Senate Candidate Christopher Bray Q & A
HEALTH CARE: In the past, we’ve had a purely private solution that’s left many millions of Americans without health care at all, and many others with only marginally affordable care. Medicare, Medicaid, and the Veterans system have been essential to providing care to many tens of millions of Americans. They should continue.
Vermont Health Connect is a computer system, not a health care program. It has been plagued with problems. We need professional project managers to lead on such complex projects. Meanwhile, let’s celebrate recent program changes that now provide health care to 94 percent of Vermonters.
SCHOOLS: In today’s job market, over 60 percent of positions require education beyond high school. To build a brighter future, we need to help more graduates go on to affordable additional training — in the form of technical training or 2-year or 4-year college.
Vermont already has programs to help high school students earn college credits at no cost, and, at UVM, 45 percent of Vermonters attend tuition-free. Even so, Vermont ranks near the bottom for level of state support to higher education. We need to rebuild that support to provide more grants and even lower cost loans where needed.
ECONOMIC DEVELOPMENT: With only modest state funding, our food, agriculture and energy programs have trained workers for a new and growing economy.
Through the Vermont Farm to Plate program that I started in 2009, Vermont has grown a more diverse and sustainable agriculture and food economy. For decades we were losing farms, now we are gaining. Since Farm to Plate began, we’ve added over 6,000 jobs and $100 million to our economy.
Our last two major energy bills, which I’ve led on in the Senate, have helped us save money through conservation and efficiency, reduce fossil fuel use and emissions, and create over 17,000 jobs — while giving towns a far greater voice in energy siting and planning. Our clean energy future is a great opportunity for jobs that keep our energy dollars in Vermont rather than send them out of state.
These programs provide sustainable economic development in our own long-term interest.
OPIATE ADDICTION: Opiate addiction is a disease, and we have two immediate needs to address it: more hospital beds in mental health units, and more recovery programs. Opiate addiction is also a symptom of other problems unique to each individual; these can include the lack of a good job, of family support, or secure food and housing.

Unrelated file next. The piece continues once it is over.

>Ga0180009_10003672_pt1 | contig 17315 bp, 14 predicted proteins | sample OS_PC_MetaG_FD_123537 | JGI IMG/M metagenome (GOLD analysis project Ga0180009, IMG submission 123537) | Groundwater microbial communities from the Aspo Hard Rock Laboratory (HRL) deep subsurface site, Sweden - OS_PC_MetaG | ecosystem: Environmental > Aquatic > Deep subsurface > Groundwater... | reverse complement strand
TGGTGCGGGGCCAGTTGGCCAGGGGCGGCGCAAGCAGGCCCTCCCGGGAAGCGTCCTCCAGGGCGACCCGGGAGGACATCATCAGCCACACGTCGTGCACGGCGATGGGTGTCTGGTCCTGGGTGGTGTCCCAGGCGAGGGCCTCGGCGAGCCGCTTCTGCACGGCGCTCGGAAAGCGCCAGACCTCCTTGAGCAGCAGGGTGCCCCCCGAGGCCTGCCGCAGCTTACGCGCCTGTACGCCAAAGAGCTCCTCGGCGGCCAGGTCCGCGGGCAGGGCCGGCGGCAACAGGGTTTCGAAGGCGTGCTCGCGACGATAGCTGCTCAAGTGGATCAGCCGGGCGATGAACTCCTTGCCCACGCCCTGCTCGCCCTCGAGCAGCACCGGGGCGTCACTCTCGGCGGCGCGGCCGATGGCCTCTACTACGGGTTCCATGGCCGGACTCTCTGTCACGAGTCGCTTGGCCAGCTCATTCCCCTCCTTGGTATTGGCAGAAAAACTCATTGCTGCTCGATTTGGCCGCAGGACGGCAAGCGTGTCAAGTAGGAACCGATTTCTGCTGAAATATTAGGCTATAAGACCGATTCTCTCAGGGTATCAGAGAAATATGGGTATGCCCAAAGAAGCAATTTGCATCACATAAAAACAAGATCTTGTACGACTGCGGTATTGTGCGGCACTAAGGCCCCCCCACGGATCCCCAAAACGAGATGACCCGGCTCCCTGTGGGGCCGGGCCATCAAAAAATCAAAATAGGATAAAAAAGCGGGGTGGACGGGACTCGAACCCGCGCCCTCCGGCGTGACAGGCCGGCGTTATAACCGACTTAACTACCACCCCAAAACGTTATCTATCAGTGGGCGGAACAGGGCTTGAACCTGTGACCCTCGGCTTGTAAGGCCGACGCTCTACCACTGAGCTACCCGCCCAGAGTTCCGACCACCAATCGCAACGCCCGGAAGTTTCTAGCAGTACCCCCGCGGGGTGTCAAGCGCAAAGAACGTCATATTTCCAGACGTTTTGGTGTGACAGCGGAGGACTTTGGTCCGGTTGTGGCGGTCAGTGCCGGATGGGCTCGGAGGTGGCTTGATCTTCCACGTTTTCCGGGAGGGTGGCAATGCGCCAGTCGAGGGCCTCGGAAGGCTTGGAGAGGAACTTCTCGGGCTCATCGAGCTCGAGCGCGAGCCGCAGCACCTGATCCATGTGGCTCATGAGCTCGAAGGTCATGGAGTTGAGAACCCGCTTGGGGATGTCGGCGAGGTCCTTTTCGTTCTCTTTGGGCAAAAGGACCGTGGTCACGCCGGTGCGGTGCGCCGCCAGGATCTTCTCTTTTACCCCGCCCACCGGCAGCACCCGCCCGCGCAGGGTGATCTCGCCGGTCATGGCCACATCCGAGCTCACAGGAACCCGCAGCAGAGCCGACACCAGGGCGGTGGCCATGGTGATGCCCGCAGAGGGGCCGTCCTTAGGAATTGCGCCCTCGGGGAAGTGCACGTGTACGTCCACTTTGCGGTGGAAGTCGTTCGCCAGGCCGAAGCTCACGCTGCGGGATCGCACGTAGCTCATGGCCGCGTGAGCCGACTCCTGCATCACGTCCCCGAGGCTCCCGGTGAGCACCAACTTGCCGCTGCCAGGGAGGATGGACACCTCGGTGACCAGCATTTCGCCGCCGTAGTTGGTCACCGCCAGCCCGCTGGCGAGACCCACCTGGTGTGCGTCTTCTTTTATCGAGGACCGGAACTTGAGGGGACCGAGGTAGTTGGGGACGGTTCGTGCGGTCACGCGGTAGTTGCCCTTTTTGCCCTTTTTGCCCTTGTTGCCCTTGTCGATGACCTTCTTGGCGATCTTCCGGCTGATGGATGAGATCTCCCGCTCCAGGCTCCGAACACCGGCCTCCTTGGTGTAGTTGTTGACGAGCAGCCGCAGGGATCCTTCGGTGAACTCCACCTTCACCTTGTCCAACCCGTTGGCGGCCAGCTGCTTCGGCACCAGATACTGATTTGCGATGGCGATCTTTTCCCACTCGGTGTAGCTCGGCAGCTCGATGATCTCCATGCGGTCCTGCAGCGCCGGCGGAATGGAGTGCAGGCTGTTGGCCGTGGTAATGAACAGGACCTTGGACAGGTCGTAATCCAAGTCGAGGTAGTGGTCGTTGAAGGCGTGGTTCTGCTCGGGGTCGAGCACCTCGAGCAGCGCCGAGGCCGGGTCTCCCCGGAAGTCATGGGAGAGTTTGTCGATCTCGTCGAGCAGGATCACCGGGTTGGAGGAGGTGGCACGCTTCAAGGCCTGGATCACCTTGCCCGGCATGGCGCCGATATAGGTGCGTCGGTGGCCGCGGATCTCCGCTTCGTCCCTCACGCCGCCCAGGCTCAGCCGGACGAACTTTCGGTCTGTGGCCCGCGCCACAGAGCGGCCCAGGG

The long-term answer to the opiate crisis includes both a compassionate and informed public health response and a community response that includes a stronger educational system and a stronger economy to reduce the incidence of opiate use.
RENEWABLE ENERGY: Numerous polls show that Vermonters strongly support the move to clean, renewable energy. This transformation of a century-old fossil-fuel-powered electrical system means that many of us are seeing, for the first time, local generation — typically solar arrays.
Prior law gave towns little control over energy projects. Act 174, just passed in June, provides towns with a far stronger voice in energy siting. This law is just getting started, and I am confident that towns will find it effective. Legislators must ensure it works as intended at the Public Service Board level.
AGRICULTURE: Addison County is the #1 agricultural county in Vermont and we’re still growing. This culture creates deep connections for all of us — from the beautiful open fields to a truly local economy creating cheese, milk, yogurt, ice cream, fruits, vegetables, meat, wine, cider, beer, and spirits.
Water is an irreplaceable resource held in public trust, and in 2015 I led the Senate in passing the Vermont Clean Water Act, whose motto was “Everybody In.” Communities and farmers alike have decades of work ahead, as we adopt water-improving practices that reduce run off and build healthy, stable soils that better hold nutrients.
CANDIDATE’S CHOICE: Equal Pay for Equal Work. It is a sad fact that now, more than 50 years after President Kennedy signed the Fair Pay Act into law, Vermont women earn, on average, 84 cents for each dollar that men earn.
I have been working on this issue and will introduce new legislation (1) to help us better understand, and legally document, these unfair practices, and (2) to require that all state monies flowing into loans, grants, and workforce training will come with a provision that recipients of such money must treat women and men equally in terms of pay and opportunity.
MARIJUANA LEGALIZATION: One word? Depends … because of course my answer depends entirely upon what sort of bill is developed. My priority is public health and safety, and I will vote accordingly.